Concern trolling in the online vaccine wars
Anybody who has spent time on internet message boards, whatever their focus, has encountered a species widely known as the concern troll. Discussion threads on Twitter are also loaded with them, although the structure of Twitter makes the threads more difficult to follow. Twitter also is more likely just to have a back-and-forth of hurled invectives in capital letters because the 140 character limit per tweet lends itself to this technique.
A concern troll is someone who presents himself/herself (itself?) as genuinely interested in other points of view but has “concerns” about it. This posture is often presented as “just asking questions.” The troll is simply interested in learning, it says. Yet if you naively answer all the troll’s questions, it just leads to more questions. The troll never asks for further information, receives it, thanks the person who offers it, and proceeds on. The troll always has a “yes, but . . . ” comeback. Concern trolls are famous for the trick of moving the goalposts. You answer one question adequately, but this just leads to more questions from the troll. When you run out of patience with this dance the troll declares victory, often by pointing out how unreasonable you are — not thoughtful like the troll.
I dabble now and then in the interminable online vaccine debates, if debate is really the correct word. Some anti-vaccine combatants patrol the internet with their shared bullet points and links to discredited or just plain wrong publications. They have a standard toolkit of images which they believe are conclusive winners in any flame war. They also have a standard list of insults: paid shill (for Pharma in general, vaccine makers in particular), liar, fake doctor, and the like. They generally insist all information from all reputable sources that support vaccine science is false (or paid for by Pharma) . . . because they support vaccines. Yes, it’s circular. Many insist there is a vast conspiracy afoot to foist vaccines on a helpless public.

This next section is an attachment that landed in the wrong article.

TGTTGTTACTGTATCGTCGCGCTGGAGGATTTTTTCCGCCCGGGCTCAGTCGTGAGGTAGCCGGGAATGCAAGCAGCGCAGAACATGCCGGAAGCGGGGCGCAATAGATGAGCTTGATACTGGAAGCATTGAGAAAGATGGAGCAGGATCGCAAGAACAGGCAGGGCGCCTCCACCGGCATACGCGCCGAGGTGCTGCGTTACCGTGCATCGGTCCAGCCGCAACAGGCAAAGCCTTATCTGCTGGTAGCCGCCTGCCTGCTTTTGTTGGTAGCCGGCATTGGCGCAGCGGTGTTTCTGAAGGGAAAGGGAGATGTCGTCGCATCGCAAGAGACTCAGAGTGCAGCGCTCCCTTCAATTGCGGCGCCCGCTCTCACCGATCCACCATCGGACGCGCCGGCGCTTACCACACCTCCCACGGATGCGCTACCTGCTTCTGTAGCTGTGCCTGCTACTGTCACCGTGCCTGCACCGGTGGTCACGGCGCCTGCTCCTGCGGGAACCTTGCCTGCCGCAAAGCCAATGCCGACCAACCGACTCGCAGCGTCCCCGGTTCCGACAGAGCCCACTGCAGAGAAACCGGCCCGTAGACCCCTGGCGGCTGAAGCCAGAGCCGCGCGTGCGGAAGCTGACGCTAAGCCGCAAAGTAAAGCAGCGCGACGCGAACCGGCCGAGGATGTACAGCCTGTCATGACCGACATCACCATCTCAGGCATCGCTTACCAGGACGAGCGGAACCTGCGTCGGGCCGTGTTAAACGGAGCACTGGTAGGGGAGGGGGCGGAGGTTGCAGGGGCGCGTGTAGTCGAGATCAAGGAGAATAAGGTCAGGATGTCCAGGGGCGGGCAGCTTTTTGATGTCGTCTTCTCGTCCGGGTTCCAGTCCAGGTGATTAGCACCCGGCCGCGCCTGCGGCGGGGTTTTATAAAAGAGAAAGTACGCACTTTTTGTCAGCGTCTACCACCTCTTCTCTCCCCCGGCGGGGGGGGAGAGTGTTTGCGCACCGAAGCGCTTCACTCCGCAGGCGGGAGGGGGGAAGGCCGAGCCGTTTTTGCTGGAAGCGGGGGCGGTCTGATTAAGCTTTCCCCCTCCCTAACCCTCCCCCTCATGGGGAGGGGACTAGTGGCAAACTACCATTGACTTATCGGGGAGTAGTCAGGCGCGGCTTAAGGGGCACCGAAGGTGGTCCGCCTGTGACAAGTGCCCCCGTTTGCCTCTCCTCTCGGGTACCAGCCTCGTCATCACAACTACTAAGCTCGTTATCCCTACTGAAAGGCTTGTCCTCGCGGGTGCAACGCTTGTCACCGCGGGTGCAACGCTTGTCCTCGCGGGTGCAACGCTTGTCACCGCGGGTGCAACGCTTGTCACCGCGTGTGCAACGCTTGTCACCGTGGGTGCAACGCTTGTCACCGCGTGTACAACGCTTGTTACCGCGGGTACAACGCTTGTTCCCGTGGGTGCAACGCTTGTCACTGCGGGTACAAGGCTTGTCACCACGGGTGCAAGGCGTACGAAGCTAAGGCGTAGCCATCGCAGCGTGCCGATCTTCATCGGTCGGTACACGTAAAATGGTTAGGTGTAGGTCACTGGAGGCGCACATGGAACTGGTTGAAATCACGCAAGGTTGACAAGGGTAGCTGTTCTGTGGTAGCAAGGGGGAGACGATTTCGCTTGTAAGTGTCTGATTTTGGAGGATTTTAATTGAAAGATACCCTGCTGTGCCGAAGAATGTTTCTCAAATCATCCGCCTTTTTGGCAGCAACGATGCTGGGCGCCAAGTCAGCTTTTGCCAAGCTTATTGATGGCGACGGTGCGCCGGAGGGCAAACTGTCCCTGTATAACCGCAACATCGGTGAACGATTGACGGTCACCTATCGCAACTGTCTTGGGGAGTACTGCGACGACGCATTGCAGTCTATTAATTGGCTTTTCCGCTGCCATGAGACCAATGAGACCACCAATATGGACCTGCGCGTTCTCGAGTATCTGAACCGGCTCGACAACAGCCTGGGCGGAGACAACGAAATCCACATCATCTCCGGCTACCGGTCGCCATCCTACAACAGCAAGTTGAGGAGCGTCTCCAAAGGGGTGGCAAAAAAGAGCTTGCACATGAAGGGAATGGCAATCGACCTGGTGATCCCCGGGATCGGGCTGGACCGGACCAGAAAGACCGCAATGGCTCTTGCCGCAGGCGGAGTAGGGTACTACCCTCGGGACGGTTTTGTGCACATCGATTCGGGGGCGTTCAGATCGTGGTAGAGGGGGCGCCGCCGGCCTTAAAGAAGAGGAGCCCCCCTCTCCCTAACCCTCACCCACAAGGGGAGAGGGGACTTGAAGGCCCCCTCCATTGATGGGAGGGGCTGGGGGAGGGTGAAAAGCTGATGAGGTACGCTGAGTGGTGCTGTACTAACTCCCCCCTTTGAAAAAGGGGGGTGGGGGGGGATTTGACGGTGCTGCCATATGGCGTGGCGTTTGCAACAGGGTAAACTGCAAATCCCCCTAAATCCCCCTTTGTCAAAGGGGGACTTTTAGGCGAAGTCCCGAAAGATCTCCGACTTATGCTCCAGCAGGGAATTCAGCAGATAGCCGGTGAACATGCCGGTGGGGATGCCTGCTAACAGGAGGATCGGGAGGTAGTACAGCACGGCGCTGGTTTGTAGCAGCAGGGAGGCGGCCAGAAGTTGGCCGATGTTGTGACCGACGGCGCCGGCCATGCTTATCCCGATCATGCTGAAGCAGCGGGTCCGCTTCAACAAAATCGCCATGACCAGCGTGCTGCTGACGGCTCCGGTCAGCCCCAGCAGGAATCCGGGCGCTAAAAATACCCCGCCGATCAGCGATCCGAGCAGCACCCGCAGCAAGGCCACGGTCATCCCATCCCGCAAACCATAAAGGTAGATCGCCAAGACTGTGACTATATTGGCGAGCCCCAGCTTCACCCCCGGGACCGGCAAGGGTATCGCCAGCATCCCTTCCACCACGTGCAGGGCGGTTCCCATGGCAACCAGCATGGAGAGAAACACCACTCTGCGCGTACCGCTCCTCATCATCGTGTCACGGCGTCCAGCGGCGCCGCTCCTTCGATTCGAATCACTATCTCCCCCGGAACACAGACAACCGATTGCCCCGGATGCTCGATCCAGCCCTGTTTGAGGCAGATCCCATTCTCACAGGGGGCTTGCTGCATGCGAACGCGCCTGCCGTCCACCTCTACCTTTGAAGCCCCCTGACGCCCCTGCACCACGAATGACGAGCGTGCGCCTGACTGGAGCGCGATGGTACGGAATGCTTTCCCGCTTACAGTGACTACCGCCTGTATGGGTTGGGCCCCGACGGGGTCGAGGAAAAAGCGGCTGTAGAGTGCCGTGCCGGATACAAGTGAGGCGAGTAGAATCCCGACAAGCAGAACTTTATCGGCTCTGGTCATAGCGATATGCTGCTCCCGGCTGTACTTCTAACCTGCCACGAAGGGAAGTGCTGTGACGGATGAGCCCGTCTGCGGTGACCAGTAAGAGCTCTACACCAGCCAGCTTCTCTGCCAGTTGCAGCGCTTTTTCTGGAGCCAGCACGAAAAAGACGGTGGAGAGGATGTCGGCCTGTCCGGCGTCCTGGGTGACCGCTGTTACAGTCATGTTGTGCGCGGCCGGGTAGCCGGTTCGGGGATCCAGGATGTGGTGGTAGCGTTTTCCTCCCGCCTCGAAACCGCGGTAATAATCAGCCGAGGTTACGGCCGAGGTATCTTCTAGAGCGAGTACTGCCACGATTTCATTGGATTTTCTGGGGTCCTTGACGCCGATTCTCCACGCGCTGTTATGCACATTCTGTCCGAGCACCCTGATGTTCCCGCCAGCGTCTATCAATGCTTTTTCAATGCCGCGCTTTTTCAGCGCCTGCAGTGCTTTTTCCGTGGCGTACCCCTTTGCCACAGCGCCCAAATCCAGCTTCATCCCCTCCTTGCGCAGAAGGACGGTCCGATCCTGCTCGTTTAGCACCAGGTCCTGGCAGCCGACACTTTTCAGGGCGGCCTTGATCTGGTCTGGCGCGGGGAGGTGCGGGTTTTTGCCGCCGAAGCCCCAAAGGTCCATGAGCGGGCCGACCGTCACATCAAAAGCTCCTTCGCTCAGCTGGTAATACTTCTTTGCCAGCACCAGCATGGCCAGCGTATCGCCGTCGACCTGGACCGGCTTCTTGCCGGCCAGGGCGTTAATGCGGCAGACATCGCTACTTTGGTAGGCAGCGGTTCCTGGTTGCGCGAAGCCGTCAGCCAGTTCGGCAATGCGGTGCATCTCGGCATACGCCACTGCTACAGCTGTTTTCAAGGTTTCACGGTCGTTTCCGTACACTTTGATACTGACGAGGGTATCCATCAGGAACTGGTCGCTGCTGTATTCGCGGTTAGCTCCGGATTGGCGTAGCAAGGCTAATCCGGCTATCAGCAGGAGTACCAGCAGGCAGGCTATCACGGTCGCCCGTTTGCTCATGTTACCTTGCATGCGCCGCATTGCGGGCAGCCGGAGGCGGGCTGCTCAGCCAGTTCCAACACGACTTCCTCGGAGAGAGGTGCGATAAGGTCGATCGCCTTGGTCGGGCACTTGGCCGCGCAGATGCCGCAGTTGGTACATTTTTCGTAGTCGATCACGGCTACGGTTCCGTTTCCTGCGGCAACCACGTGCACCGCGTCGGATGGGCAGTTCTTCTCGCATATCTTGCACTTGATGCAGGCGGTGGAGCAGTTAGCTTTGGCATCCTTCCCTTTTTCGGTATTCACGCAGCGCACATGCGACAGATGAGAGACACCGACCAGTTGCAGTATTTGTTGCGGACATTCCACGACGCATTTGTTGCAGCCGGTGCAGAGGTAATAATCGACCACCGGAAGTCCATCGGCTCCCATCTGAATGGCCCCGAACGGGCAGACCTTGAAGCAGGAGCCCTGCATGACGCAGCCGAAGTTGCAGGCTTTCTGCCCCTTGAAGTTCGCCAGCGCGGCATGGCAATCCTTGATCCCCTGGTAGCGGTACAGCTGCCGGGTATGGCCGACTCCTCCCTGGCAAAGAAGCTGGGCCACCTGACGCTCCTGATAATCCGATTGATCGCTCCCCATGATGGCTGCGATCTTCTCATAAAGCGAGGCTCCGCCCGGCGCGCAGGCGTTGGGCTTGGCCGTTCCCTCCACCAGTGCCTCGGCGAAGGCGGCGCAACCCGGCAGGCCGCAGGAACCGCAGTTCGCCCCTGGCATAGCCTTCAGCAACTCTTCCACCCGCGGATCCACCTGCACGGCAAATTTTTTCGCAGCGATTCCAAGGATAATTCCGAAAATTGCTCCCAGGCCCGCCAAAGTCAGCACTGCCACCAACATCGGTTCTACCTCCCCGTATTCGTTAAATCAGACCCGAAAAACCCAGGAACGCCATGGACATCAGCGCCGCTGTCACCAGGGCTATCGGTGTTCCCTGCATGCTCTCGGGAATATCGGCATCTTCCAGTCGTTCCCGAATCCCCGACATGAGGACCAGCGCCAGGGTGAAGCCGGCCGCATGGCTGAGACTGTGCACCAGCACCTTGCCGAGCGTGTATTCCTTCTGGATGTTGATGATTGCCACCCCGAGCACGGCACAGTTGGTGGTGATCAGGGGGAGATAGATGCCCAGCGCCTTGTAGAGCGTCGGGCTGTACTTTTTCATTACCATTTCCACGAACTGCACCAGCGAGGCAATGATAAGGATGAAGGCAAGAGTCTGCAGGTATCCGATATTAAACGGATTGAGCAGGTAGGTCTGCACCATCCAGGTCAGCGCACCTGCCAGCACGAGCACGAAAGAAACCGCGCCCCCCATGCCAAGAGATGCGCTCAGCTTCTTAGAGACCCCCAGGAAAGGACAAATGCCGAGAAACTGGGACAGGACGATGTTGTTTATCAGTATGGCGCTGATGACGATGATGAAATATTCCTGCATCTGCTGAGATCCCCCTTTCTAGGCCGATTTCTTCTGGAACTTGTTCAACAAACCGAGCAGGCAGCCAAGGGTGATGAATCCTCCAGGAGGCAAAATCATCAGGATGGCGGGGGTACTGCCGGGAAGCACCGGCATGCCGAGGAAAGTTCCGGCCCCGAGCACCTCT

Those are the strident ones. I find the concern trolls more interesting. They generally come across as reasonable, at least initially. They have concerns about vaccines, they are just asking questions. They portray themselves similar to that unicorn of political reporters — the mythical undecided voter. But the more you answer their questions, the more they have. They keep bringing up this, and that, and then another thing, and another. The goalposts recede toward the far horizon.
Vaccine trolls claim they would support vaccines, but only if the safety and efficacy meet their exacting demands, standards which are not applied to anything else in medicine. If they applied similar “concerns” to daily life they would never get in a car, get on an airplane, or eat in a restaurant. Since their demands are impossible to meet, they regretfully, with sadness, must reject the whole of vaccine science and epidemiology. For myself, I think vaccine concern trolls act the way they do because they think of themselves as reasonable, thoughtful persons. But really they just are against all vaccines. Concern trolling allows them to manage their cognitive dissonance.